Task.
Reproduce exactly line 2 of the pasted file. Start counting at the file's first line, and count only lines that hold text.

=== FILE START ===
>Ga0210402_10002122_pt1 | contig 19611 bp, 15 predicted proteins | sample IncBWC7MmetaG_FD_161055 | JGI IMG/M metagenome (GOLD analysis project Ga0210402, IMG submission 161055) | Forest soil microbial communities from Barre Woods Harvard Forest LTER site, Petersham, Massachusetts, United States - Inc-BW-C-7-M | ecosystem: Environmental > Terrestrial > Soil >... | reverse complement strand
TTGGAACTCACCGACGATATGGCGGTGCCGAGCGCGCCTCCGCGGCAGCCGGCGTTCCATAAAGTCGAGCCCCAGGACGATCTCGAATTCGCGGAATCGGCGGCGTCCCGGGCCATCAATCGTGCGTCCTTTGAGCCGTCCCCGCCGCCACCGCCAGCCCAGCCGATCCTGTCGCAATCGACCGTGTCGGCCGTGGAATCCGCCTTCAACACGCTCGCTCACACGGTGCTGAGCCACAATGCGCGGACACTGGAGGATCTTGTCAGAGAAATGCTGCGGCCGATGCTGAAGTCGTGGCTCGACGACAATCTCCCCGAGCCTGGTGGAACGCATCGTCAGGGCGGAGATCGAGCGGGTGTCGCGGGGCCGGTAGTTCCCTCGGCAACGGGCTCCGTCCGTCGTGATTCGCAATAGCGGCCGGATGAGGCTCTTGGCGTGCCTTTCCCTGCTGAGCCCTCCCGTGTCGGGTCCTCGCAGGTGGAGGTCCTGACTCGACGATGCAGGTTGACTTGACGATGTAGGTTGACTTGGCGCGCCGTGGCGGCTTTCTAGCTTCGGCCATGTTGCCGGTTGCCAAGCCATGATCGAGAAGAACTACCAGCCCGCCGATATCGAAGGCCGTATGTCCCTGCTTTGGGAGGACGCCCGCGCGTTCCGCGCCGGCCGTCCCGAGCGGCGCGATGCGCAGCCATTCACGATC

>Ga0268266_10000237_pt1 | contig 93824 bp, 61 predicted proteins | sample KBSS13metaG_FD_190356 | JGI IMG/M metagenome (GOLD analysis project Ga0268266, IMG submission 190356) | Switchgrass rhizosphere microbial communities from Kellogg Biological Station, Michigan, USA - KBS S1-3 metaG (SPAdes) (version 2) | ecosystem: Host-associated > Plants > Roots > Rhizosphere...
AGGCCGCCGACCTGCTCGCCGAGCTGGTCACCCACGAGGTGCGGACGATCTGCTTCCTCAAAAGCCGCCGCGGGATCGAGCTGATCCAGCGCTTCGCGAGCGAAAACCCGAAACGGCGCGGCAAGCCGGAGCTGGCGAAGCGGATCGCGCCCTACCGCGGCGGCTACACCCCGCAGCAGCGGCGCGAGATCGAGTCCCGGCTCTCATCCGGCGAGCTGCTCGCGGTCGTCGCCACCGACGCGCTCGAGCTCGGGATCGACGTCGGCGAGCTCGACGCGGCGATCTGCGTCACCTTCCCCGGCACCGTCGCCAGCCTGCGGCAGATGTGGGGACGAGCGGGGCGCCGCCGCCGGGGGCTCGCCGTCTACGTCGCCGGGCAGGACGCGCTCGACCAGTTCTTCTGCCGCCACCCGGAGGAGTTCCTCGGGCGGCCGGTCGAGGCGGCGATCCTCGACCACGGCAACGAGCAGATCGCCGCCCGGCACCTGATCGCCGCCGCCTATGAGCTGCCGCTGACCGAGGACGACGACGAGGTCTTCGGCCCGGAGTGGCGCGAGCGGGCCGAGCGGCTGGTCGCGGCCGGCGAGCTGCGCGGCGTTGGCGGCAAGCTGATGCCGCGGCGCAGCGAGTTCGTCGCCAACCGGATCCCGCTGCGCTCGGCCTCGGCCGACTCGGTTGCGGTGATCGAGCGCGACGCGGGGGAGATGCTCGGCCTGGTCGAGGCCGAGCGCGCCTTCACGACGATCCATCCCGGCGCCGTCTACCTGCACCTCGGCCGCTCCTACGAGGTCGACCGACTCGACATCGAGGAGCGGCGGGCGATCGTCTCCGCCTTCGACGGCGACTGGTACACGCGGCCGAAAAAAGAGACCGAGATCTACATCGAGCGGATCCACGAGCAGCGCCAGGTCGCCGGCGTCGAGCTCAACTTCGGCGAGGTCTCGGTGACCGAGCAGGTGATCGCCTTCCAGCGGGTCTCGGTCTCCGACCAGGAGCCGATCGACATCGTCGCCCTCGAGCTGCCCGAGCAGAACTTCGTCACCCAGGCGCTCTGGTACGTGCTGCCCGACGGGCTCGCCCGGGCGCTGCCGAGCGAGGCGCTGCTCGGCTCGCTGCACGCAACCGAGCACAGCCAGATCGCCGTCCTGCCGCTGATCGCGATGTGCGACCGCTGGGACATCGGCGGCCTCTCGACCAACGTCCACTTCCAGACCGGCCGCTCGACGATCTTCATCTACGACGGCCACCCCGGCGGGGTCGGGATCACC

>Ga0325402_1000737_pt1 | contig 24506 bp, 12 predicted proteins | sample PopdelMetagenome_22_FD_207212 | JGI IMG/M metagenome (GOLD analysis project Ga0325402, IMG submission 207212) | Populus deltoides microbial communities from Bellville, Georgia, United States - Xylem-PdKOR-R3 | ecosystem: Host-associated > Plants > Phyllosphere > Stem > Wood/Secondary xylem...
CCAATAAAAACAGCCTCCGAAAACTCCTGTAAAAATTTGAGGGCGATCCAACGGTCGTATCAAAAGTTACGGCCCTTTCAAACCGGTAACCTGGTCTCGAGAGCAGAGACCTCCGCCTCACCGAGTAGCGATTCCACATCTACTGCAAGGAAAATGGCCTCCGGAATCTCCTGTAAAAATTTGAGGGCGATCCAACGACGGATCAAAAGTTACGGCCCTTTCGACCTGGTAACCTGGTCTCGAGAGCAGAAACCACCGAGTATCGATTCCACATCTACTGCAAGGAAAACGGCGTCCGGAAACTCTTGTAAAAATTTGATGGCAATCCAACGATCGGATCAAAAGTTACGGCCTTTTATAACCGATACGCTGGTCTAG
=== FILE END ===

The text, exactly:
TTGGAACTCACCGACGATATGGCGGTGCCGAGCGCGCCTCCGCGGCAGCCGGCGTTCCATAAAGTCGAGCCCCAGGACGATCTCGAATTCGCGGAATCGGCGGCGTCCCGGGCCATCAATCGTGCGTCCTTTGAGCCGTCCCCGCCGCCACCGCCAGCCCAGCCGATCCTGTCGCAATCGACCGTGTCGGCCGTGGAATCCGCCTTCAACACGCTCGCTCACACGGTGCTGAGCCACAATGCGCGGACACTGGAGGATCTTGTCAGAGAAATGCTGCGGCCGATGCTGAAGTCGTGGCTCGACGACAATCTCCCCGAGCCTGGTGGAACGCATCGTCAGGGCGGAGATCGAGCGGGTGTCGCGGGGCCGGTAGTTCCCTCGGCAACGGGCTCCGTCCGTCGTGATTCGCAATAGCGGCCGGATGAGGCTCTTGGCGTGCCTTTCCCTGCTGAGCCCTCCCGTGTCGGGTCCTCGCAGGTGGAGGTCCTGACTCGACGATGCAGGTTGACTTGACGATGTAGGTTGACTTGGCGCGCCGTGGCGGCTTTCTAGCTTCGGCCATGTTGCCGGTTGCCAAGCCATGATCGAGAAGAACTACCAGCCCGCCGATATCGAAGGCCGTATGTCCCTGCTTTGGGAGGACGCCCGCGCGTTCCGCGCCGGCCGTCCCGAGCGGCGCGATGCGCAGCCATTCACGATC